Signs of the Times (9/14/17)

Irma Aftermath at End under Weather

Important Religious Freedom Case Goes to Supreme Court

Potentially “huge ramifications” for religious liberty – that’s what is at stake, says the American Family Association, as a Colorado cake shop case is to be argued before the U.S. Supreme Court in October. In 2012, cake shop owner Jack Phillips declined to provide a custom wedding cake for a same-sex couple based on his faith and lost before Colorado courts. Attorney General Sessions’ Department of Justice has submitted a 34-page “friend of the court” brief to the nation’s top court encouraging a ruling in favor of Phillips. “We’ve seen over a dozen examples specifically of Christian business owners who are being driven out of business by various commissions and bureaucrats because of their religious beliefs,” AFA spokesman Walker Wildmon said. “And this case could be a turning point at the Supreme Court for religious liberty and frankly for the First Amendment rights of people of faith.”

U.N. Agrees to Toughest-Ever Sanctions Against North Korea

The U.N. Security Council on Monday agreed on its toughest-ever sanctions against North Korea that passed unanimously after the United States softened its initial demands to win support from China and Russia. The sanctions set limits on North Korea’s oil imports and banned its textile exports in an effort to deprive the reclusive nation of the income it needs to maintain its nuclear and ballistic missile program and increase the pressure to negotiate their way out of punishing sanctions. “Today, we are attempting to take the future of the North Korean nuclear program out of the hands of its outlaw regime,” said Nikki Haley, the U.S. ambassador to the United Nations. The new sanctions come on top of previous ones that cut into North Korea’s exports of coal, iron ore and seafood. Haley said that more than 90 percent of North Korea’s reported exports are now fully banned by sanctions. President Trump called for a complete U.N. blockade of North Korea to stop all imports and exports.

President Trump Renews 9/11 Emergency Proclamation

President Trump has become the third president to renew a post-9/11 emergency proclamation, stretching what was supposed to be a temporary state of national emergency after the 2001 terror attacks into its 17th year. But the ongoing effects of that perpetual emergency aren’t immediately clear, because the executive branch has ignored a law requiring it to report to Congress every six months on how much the president has spent under those extraordinary powers, USA TODAY reports. Exactly 16 years ago Thursday, President Bush signed Proclamation 7463, giving himself sweeping powers to mobilize the military in the days following terrorist attacks that crashed planes into the World Trade Center, the Pentagon, and a Pennsylvania field. It allowed him to call up National Guard and Reserve troops, hire and fire military officers, and bypass limits on the numbers of generals that could serve. Presidents Bush and Obama renewed that emergency each year. And on Wednesday, Trump published a now-routine notice in the Federal Register extending the emergency for the 16th time, explaining simply that “the terrorist threat continues.” But as Trump extends the emergency into a third presidential administration, legal experts say a review of those powers is long overdue.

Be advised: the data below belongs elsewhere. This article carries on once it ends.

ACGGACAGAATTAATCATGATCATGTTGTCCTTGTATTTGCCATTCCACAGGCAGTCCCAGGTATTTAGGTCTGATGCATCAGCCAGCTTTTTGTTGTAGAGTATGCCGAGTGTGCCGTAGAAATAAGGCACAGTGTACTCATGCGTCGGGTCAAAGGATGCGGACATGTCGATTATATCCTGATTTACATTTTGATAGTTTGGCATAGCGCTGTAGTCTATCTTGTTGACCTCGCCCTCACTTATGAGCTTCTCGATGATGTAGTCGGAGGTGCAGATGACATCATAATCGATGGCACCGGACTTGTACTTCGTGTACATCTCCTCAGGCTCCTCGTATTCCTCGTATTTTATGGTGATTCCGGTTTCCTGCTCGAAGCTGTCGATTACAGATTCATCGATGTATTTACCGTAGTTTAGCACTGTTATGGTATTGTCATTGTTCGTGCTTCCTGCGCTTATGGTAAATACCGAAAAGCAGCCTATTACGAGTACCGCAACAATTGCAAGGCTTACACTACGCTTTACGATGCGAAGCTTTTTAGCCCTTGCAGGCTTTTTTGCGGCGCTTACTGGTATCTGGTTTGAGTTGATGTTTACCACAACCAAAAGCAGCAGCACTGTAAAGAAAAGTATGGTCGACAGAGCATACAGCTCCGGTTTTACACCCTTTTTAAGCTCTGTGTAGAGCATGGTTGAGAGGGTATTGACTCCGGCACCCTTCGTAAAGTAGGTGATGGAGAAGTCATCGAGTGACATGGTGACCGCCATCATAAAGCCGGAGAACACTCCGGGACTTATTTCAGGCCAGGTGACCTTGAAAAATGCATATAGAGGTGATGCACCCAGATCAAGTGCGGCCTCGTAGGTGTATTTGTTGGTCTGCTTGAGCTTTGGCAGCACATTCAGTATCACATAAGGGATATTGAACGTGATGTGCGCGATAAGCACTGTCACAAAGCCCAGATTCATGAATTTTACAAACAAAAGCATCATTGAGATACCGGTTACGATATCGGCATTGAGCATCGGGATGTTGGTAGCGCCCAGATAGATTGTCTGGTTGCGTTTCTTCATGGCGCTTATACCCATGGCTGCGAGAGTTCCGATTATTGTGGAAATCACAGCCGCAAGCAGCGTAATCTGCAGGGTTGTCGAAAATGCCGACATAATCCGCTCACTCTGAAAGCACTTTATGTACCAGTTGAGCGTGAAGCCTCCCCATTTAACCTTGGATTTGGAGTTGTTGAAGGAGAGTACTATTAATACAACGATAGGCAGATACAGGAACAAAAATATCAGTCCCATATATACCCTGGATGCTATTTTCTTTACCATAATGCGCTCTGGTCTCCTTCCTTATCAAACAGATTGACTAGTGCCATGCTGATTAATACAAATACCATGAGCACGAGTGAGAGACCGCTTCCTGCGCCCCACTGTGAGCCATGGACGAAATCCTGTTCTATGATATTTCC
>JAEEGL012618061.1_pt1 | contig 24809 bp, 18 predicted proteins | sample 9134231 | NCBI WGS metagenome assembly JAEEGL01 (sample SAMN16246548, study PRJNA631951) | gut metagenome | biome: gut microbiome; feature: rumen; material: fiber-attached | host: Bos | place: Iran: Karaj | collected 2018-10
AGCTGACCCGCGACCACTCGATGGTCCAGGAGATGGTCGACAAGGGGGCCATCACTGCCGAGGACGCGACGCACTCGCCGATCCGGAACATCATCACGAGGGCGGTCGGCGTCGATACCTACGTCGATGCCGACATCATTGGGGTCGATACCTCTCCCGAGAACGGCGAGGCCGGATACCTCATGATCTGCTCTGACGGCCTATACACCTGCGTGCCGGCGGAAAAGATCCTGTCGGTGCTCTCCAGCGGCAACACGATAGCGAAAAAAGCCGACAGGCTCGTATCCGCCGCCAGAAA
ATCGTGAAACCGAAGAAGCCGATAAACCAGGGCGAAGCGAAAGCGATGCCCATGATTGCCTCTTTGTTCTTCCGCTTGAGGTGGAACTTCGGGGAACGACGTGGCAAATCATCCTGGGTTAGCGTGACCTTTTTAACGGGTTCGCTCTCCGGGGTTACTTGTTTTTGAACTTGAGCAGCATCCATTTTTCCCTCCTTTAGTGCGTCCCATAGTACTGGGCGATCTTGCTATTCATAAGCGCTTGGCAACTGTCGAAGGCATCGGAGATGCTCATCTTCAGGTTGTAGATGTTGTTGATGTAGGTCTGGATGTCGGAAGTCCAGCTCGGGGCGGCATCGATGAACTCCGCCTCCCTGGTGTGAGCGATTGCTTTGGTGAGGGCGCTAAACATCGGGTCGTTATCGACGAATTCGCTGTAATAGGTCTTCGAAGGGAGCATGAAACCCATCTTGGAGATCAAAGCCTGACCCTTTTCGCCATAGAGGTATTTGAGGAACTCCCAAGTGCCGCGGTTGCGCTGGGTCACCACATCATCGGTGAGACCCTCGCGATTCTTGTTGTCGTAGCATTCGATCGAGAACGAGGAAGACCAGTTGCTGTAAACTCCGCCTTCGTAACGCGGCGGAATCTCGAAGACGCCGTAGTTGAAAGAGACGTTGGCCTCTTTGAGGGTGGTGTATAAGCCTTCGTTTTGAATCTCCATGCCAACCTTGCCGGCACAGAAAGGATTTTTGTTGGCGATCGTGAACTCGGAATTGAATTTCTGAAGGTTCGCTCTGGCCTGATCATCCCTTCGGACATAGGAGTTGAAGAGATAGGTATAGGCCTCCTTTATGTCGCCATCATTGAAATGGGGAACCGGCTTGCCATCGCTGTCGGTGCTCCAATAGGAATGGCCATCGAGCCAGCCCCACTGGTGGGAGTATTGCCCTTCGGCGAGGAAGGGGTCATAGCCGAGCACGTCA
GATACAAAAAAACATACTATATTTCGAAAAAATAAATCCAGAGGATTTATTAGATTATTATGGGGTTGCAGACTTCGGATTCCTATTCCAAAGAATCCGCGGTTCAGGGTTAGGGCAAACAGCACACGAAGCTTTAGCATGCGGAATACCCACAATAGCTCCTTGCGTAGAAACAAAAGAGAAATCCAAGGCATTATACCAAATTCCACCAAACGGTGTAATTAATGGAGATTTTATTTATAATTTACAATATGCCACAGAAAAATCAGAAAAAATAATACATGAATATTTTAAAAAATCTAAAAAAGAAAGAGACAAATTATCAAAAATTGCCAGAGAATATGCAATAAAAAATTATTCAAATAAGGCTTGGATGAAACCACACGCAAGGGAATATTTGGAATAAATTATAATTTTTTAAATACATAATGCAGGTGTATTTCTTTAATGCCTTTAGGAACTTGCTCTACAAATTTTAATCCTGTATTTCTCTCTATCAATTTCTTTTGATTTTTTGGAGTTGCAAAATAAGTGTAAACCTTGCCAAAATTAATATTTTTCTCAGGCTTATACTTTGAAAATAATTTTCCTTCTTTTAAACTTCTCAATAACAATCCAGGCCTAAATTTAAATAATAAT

Supreme Court: No Expansion of Travel Ban’s Refugee Exemptions

The Supreme Court handed President Trump a temporary victory Tuesday, blocking a lower court decision that would have greatly expanded the number of refugees exempted from his controversial travel ban. The high court is scheduled to hear arguments next month in the broader constitutional challenge to the travel ban from states and immigrant rights groups. The current dispute is over which immigrants and refugees can enter in the meantime. Trump administration lawyers asked the court on Monday to set aside last week’s federal appeals court ruling that would allow more refugees into the United States while the case is pending. That ruling was due to take effect Tuesday because the lower court had said thousands of refugees were “gravely imperiled.” The administration argued that by granting entry to any refugees who had been matched up with a resettlement agency in the U.S., the lower court went far beyond the type of personal relationship Trump required.

Trump’s Debt Deal with Democrats Stuns GOP

President Trump has stunned Republican lawmakers with his abrupt decision to strike a deal with Democrats for a short-term increase in the debt ceiling tied to Hurricane Harvey relief money. The president made the deal during a White House meeting Wednesday with the top congressional leaders of both parties. House Speaker Paul Ryan, R-Wis., and Senate Majority Leader Mitch McConnell, R-Ky., had wanted a longer-term increase in the debt ceiling that would also cover hurricane relief funding. Instead, Trump sided with House Minority Leader Nancy Pelosi, D-Calif., and Senate Minority Leader Chuck Schumer, D-N.Y., in agreeing to a three-month deal that would both fund the government and raise the debt ceiling through mid-December. The deal averts the threat of a shutdown or even default for now, but virtually guarantees a congressional showdown before the end of the year. It appeared to some observers that Trump grew weary of the ongoing back-and-forth negotiations and decided to strike an agreement to end it. Fox News reported that Trump wanted to come out of that meeting with the decks cleared so he could get Congress to focus on tax reform – his big legislative agenda item this fall.

Trump Also Working with Democrats about DACA